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What’s Lead Got to do With It?

by Grassroots Motorsports


Posted on 11/7/2024 at 9:00 AM


Unleaded Fuel Pump

 

 

Lead is no longer found in street fuels, but it’s still a popular ingredient in race gas. Time to explain.

Why Lead in the First Place? Tetraethyllead has been added to gasoline for nearly a hundred years. “It’s a very cheap and effective octane booster,” explains Zachary J. Santner, senior specialist of quality at Sunoco. Just 6 milliliters of tetraethyllead, less than 0.2 percent by volume, is the difference between the 120- and 100-octane reference fuels used for octane testing, he continues.

Why Did Leaded Fuels Go Away? To meet the emissions standards introduced in the 1970s, car manufacturers began installing catalytic converters. Lead oxide, a byproduct of combustion, leaves a residue on catalytic converters, rendering them useless. Lead as a fuel additive quickly fell from favor.

What Happened Next? Less lead in pump gas resulted in lower octane ratings. As a response, engines were detuned. Remember the glorious muscle cars of the ’60s and early ’70s? That all ended around 1973. 

Why Is Lead Used Today in Race Fuels? The science hasn’t changed, as lead still remains an inexpensive, reliable, effective way to add octane to a fuel. Sunoco, for example, still relies on lead to boost octane above 105. These raceonly leaded fuels can’t be used with oxygen sensors or catalytic converters, of course.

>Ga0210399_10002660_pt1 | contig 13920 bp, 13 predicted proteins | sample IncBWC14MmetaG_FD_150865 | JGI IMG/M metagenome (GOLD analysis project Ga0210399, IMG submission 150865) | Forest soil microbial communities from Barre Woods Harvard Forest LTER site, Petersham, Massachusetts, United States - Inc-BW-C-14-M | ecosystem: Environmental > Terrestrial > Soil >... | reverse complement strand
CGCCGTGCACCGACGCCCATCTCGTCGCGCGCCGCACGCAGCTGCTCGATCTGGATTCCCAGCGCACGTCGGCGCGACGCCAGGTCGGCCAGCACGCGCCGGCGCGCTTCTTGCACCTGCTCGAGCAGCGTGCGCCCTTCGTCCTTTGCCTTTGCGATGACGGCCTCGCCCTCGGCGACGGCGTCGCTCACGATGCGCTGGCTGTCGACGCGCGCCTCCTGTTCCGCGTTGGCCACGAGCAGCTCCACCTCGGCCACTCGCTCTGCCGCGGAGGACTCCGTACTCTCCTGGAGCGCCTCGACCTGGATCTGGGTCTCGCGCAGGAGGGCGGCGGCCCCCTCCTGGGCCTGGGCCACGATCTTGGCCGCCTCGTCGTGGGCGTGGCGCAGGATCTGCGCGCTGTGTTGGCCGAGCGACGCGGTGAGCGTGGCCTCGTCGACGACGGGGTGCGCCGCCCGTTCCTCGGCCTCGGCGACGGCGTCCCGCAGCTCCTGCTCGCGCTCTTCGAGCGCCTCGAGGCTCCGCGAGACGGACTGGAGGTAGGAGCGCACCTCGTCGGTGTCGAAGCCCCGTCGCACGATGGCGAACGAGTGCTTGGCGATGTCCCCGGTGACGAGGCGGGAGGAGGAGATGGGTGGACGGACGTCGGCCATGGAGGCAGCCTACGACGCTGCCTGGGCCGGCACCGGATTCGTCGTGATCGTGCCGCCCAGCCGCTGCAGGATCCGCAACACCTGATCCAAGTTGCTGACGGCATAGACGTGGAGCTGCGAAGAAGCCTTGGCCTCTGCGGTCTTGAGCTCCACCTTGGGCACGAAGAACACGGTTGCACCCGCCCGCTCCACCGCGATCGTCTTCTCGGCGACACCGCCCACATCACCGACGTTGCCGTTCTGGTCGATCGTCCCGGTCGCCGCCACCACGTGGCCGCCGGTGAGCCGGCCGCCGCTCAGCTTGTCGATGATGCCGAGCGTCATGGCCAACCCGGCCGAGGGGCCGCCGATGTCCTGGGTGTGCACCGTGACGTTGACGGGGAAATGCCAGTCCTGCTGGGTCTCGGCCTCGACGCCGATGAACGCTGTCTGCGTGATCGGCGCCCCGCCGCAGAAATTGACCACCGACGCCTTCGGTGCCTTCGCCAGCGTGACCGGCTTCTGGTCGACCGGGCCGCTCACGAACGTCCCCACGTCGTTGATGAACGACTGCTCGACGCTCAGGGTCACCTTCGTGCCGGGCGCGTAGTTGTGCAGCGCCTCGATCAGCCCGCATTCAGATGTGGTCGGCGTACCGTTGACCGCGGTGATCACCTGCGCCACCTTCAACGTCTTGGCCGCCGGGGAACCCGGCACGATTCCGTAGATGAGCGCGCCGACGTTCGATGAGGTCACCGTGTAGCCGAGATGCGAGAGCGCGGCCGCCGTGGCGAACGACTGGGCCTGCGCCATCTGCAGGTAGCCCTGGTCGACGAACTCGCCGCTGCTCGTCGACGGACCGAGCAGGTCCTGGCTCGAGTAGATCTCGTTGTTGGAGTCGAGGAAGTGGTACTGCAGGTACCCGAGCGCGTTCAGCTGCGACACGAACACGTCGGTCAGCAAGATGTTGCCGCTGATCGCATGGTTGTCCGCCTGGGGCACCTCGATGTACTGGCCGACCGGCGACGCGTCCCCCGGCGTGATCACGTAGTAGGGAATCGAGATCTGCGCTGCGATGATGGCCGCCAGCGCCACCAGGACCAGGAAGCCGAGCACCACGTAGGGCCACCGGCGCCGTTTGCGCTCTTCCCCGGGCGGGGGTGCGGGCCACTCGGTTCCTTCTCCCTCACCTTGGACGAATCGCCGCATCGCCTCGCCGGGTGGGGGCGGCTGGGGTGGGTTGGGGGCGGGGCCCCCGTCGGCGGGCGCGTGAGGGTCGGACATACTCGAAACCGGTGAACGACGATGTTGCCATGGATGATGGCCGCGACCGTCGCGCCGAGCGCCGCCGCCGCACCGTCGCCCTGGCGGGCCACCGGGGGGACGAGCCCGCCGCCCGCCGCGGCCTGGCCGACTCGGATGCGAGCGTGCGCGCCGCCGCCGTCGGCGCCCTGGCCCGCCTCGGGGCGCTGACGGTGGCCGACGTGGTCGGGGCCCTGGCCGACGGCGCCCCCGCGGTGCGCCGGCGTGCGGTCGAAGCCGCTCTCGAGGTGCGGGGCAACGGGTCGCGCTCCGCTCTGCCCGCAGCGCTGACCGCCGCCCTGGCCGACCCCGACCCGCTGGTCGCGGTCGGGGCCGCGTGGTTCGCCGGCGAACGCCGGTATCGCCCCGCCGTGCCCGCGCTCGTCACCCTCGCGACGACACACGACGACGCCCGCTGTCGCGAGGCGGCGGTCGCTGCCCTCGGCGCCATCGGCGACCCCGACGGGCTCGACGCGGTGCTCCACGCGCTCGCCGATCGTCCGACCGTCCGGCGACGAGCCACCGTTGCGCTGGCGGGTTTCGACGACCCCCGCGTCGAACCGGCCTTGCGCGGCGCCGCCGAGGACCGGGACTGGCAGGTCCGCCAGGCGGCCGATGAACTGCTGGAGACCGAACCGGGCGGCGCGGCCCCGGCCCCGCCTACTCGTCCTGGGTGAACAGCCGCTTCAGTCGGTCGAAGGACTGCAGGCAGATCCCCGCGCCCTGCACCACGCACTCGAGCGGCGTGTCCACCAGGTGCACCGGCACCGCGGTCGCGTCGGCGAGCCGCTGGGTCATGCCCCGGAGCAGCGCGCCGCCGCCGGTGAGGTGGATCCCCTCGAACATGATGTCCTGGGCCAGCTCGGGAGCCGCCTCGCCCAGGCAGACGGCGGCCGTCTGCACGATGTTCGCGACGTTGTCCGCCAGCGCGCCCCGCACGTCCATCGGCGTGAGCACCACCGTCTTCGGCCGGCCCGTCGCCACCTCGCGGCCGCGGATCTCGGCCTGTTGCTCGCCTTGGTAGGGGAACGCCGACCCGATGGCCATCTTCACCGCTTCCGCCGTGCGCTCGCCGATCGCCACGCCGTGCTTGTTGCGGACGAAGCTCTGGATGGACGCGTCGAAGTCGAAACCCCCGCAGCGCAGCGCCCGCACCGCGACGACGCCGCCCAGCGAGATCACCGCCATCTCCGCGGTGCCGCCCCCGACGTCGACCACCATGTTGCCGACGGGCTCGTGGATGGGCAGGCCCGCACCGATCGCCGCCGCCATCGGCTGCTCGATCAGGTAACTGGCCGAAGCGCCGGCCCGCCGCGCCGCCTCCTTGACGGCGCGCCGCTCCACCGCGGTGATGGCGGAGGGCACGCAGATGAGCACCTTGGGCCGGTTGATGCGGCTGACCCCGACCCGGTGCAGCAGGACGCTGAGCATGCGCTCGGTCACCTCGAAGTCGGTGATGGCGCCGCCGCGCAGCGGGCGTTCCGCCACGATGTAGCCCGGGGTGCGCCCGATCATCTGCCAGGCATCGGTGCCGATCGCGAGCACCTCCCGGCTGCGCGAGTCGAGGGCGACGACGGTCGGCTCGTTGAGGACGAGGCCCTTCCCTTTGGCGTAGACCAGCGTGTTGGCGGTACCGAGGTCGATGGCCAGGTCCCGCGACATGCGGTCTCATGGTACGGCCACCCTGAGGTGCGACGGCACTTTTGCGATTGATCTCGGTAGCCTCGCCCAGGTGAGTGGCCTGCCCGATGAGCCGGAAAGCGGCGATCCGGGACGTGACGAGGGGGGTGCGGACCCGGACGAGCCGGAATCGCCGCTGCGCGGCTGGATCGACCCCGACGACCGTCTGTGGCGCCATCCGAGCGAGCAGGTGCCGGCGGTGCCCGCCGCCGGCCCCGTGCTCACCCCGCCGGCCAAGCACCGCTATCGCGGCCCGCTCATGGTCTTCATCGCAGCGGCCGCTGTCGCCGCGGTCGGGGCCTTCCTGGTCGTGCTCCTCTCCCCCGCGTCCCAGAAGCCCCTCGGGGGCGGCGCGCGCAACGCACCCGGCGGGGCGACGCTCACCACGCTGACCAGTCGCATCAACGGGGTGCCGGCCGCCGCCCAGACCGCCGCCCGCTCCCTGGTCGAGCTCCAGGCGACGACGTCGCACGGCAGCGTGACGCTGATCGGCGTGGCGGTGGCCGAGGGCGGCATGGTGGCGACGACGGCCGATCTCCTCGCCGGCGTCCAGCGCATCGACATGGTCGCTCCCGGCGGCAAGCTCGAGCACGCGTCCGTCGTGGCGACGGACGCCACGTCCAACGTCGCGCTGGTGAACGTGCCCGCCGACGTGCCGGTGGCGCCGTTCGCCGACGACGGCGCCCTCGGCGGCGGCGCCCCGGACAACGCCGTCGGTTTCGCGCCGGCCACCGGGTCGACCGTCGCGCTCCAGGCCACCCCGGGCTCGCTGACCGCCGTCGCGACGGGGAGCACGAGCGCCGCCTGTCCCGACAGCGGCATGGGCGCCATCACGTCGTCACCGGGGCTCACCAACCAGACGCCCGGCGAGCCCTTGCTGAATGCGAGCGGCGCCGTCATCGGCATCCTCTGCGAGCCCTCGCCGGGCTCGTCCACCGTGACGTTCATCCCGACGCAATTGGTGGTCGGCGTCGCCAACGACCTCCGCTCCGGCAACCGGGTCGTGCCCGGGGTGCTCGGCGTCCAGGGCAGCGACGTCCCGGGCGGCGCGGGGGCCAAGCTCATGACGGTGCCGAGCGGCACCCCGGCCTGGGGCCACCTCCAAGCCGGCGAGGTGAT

What About Alcohol? Fuels containing a high percentage of alcohol–think methanol–will, like high-octane fuels, also fight knock. However, fuels containing a lot of alcohol also require increased fuel flow, which requires specialized equipment. Small side note here: The lab tests done to determine a fuel’s octane rating can’t accurately score highly oxygenated fuels. “We developed this scale for measuring gasoline,” Santner explains, “and now we’re trying to use this scale to measure fuels that aren’t like gasoline–E85, for example. Finding consistent information on octane of highly oxygenated fuels is very difficult.”

Anything New on the Horizon? Look for a new wave of unleaded, high-octane fuels. Santner notes that Sunoco just released another high-octane unleaded formula called Evo 10 to its line of fuels. It’s 10 percent oxygen by weight and carries an octane rating of 105 (R+M)/2.